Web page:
Embracing Imperfection: Five Ways A High Achiever Can Overcome Anxiety

Embracing Imperfection

If you’re that high-achieving professional who’s all too familiar with the gnawing anxiety of not being good enough, the constant worry about meeting project milestones, and unrelenting inner critical voices, take a deep breath. You’re not alone. As a recovering perfectionist myself, I can assure that you can travel through the maze of perfectionism with more ease and joy—and truly thrive.

No doubt that striving for excellence is a noble pursuit. But hidden beneath the surface of accomplishments lies a struggle that many face in silence—the cost of perfectionism. That’s because the negative effects slowly accrue over time and can lead to anxiety.

Here are five ways to manage the anxiety that may no longer be serving the perfectionist in you.

1. Setting Realistic Expectations

Striving for excellence is admirable, but instead of chasing an elusive ideal or unrealistic expectation, focus on setting achievable and realistic goals. This may be easier said than done, in part because the mind-body connection has adapted to high levels of stress. If you slow down, your autonomic nervous system may sense something is wrong and so you ramp up again.

It’s like an addiction. Try to break down larger milestones into smaller, manageable steps. This not only calms the overwhelm but also gives you a sense of accomplishment with consistent small wins along the way.

2. Cultivating Self-Compassion

That nagging inner critic can be loud, but it’s time to turn toward it with compassion. The inner critic is just another warning signal trying to draw your attention. Imagine the inner critic as a younger aspect of yourself or an algorithm established at an earlier time in your life to protect you. It tends to overestimate the perceived threat—a deadline or that frustrating client—and it totally underestimates your inner strengths and coping skills.

Treat that part with the same kindness and understanding that you would offer to a close friend. For example, when a project doesn’t go as planned, instead of berating yourself, acknowledge the effort you put in and the lessons learned. And if you are a skeptic, just know that the science on self-compassion proves that practicing self-kindness fosters resilience and mental well-being.

3. Shifting Focus from External Validation

Turn inward and find worthiness within yourself. It is hiding in plain sight! It’s natural to seek approval from peers and bosses, but your value isn’t solely determined by their opinions. Remind yourself of the hard work and credibility you’ve already put in, and acknowledge your skills and the unique perspective you bring to the table.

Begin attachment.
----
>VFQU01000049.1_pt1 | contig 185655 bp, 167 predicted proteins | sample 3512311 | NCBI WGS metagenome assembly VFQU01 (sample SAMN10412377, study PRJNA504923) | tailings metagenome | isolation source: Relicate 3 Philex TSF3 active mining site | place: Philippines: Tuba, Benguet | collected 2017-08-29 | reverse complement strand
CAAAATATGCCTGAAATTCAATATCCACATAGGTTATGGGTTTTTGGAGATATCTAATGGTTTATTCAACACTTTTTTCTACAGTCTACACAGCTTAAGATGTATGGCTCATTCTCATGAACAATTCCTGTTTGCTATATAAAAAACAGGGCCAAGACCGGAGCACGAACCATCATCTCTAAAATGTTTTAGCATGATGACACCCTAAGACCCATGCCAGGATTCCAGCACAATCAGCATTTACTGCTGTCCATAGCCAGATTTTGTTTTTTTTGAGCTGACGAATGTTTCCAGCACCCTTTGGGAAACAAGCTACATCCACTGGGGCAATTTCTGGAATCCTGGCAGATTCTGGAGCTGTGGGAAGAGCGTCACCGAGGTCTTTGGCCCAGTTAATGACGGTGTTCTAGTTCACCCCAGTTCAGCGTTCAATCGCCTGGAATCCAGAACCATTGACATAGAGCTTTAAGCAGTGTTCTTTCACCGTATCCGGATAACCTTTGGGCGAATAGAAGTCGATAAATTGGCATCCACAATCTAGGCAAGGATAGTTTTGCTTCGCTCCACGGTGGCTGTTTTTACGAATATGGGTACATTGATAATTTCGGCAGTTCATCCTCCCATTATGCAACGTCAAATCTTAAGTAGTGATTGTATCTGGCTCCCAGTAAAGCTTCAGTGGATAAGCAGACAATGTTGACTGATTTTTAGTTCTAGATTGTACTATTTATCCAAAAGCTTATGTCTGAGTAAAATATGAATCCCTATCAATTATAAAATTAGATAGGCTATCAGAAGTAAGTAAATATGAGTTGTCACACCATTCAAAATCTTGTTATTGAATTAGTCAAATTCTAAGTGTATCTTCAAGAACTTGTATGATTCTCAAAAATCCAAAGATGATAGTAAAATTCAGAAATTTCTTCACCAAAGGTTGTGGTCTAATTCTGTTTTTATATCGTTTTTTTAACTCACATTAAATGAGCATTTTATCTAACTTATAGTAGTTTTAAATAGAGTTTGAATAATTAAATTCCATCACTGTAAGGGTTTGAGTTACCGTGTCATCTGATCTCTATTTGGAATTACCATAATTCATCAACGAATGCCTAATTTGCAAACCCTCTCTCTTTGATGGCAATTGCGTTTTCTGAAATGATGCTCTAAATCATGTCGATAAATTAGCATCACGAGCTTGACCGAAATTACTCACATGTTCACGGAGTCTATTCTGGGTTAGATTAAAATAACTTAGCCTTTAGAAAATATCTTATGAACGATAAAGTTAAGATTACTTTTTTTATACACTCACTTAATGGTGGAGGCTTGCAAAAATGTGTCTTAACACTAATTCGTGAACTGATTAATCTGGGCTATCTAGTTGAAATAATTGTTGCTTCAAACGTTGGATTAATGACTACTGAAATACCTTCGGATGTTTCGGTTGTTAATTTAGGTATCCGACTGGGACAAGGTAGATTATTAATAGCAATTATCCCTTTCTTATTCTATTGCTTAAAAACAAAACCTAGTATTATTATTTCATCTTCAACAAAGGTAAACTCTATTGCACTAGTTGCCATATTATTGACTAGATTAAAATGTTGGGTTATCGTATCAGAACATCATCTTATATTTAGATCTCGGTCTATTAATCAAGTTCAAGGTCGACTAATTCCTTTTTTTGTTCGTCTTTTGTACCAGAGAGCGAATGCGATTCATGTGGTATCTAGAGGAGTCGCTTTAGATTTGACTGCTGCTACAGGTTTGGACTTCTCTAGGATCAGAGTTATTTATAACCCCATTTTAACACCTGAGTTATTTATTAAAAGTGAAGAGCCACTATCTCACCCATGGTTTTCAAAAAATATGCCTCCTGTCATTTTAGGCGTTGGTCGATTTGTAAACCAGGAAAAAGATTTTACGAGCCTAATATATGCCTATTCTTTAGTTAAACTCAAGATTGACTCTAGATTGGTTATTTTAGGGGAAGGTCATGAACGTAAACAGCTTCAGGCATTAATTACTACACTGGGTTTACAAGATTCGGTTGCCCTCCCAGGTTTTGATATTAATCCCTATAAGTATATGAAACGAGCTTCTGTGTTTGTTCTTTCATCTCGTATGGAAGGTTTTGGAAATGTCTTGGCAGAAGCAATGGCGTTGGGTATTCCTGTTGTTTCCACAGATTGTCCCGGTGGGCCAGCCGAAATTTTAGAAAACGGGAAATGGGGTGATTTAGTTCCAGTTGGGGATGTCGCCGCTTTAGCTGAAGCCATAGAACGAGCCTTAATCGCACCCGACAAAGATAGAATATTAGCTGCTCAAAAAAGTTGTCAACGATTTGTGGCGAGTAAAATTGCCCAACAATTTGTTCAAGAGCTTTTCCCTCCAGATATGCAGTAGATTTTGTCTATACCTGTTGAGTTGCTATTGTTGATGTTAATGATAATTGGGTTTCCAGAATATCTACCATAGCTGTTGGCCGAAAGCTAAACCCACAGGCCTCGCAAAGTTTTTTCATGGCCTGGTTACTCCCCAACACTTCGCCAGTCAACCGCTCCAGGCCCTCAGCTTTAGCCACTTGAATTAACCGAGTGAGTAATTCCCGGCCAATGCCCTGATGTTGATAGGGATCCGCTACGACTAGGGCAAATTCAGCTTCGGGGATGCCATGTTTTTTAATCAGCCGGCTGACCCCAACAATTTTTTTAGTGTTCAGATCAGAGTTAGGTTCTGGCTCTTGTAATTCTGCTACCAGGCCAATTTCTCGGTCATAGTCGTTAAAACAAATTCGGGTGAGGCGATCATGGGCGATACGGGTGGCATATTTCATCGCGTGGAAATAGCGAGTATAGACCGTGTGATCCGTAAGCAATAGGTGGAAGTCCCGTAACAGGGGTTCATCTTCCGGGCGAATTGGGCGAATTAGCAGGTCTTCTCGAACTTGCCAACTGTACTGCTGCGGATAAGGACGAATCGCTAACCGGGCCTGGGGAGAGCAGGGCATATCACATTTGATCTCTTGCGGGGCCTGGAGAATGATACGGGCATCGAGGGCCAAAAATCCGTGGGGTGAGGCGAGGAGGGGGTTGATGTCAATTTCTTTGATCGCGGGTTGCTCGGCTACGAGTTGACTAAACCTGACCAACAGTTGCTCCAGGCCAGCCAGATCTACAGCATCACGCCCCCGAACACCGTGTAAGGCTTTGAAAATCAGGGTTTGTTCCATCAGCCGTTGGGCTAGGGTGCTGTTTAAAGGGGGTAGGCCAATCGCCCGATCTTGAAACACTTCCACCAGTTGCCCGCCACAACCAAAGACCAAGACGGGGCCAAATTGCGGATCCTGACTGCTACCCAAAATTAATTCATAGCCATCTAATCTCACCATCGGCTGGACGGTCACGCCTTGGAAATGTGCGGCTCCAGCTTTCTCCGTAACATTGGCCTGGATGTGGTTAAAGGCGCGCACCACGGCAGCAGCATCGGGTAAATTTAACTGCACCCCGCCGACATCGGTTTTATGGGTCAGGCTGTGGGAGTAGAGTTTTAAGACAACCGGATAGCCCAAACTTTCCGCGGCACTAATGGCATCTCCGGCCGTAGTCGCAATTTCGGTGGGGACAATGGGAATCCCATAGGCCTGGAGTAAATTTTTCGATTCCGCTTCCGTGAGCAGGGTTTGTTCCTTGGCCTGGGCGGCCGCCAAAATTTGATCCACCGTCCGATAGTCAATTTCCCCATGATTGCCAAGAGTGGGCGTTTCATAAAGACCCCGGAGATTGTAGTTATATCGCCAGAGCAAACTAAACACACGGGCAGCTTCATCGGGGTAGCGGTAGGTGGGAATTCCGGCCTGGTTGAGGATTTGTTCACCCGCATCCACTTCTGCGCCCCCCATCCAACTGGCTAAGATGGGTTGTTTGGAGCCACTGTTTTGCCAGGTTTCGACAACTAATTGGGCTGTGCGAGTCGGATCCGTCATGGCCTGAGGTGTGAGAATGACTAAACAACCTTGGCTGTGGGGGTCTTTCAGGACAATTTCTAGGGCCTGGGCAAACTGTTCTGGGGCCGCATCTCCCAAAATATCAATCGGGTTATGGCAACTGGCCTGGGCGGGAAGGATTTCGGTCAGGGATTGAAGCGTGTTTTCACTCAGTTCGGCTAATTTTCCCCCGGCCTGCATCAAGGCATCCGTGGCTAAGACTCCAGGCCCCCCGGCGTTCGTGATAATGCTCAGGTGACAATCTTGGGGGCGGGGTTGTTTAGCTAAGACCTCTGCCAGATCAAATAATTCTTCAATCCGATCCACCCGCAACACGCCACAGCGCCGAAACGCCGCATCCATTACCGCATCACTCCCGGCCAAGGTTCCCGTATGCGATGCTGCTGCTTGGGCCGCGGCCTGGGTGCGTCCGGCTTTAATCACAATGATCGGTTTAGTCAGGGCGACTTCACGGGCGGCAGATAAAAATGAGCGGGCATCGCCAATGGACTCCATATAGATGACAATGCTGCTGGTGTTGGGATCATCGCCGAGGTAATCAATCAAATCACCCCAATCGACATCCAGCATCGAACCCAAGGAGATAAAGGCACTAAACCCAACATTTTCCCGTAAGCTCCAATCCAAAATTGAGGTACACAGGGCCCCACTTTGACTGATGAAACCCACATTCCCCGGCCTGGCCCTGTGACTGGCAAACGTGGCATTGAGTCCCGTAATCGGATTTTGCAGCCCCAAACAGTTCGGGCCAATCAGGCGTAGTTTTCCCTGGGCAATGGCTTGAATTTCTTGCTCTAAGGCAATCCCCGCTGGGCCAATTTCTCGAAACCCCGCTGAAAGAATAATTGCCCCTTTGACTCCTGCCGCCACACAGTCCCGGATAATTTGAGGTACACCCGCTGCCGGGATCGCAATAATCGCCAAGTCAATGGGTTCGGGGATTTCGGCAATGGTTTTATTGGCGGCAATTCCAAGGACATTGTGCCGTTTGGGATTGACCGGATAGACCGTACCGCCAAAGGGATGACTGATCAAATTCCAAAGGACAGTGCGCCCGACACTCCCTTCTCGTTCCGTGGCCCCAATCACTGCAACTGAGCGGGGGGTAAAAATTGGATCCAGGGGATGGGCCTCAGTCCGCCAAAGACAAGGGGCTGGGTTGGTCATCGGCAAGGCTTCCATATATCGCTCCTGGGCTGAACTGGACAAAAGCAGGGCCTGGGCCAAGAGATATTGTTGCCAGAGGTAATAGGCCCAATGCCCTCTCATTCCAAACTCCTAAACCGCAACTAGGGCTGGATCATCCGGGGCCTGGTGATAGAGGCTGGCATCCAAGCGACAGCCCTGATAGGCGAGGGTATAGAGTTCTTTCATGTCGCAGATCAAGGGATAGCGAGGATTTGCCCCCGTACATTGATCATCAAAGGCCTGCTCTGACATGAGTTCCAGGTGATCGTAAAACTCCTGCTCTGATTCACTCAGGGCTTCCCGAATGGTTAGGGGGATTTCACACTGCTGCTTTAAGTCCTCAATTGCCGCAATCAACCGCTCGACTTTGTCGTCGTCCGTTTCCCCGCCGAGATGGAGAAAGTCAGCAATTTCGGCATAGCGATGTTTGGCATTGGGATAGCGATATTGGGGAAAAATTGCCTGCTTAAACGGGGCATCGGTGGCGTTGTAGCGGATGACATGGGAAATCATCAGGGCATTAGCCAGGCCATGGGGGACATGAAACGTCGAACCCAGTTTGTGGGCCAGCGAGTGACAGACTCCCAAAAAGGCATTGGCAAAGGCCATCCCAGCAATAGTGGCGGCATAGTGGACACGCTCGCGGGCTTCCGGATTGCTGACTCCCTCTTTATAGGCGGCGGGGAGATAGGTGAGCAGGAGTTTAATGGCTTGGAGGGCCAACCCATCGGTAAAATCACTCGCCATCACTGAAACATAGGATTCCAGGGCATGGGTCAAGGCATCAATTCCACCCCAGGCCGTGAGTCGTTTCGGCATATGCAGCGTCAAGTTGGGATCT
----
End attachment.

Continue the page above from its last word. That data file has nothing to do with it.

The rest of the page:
While you may easily acknowledge your external resume, is the internal wellspring of your soul that is your true self. Let it shine through. Trust it. When you can embrace your inner worth, the opinions of others hold much less sway over your self-esteem.

4. Embrace Failure

Just about every leadership guru embraces failure and growth mindsets. In the tech world, a common refrain is “fail fast and iterate.” At the same time, a key coping skill is to accept difficulties, name uncomfortable emotions, and view any disappointments, as a practice of distress tolerance.

This is key for healthy emotional regulation. Interestingly, business surveys show that perfectionists don’t progress any more than non-perfectionist, they just experience more stress. Instead of viewing missed targets as evidence of inadequacy or rushing head first to fix things, allow yourself the grace to accept and learn from the situation.

5. Get Grounded

As a mindfulness meditation teacher and therapist to many high achievers, I know from experience that working from the body level up is key. In moments of heightened anxiety, grounding techniques can bring you back to the present. Practicing mindfulness can be as simple as focusing on your breath or engaging your senses.

Mini “brain breaks” throughout the day give your mind a needed reset. This helps lessen racing thoughts and redirects your energy to the task at hand. The present moment is where you have control.

So, dear high achiever, take the first step today towards a life where your worth isn’t defined by numbers, milestones or opinions, but by the courage and authenticity you bring to the world. And remember, practice makes progress.

Tara CousineauTara Cousineau, PhD, is a Harvard-trained clinical psychologist, coach, and entrepreneur. She is trained in mind-body-energy medicine and is a certified meditation teacher. She is the founder of KindMinds.co, a consultancy that helps high achieving professionals struggling with perfectionism, stress and burnout and to live with more ease and joy. She is author of The Kindness Cure: How the Science of Compassion Can Heal Your Heart and Your World. For more information visit www.taracousineau.com, Linked In and Instagram.



Leave a Reply

Your email address will not be published. Required fields are marked *

This site uses Akismet to reduce spam. Learn how your comment data is processed.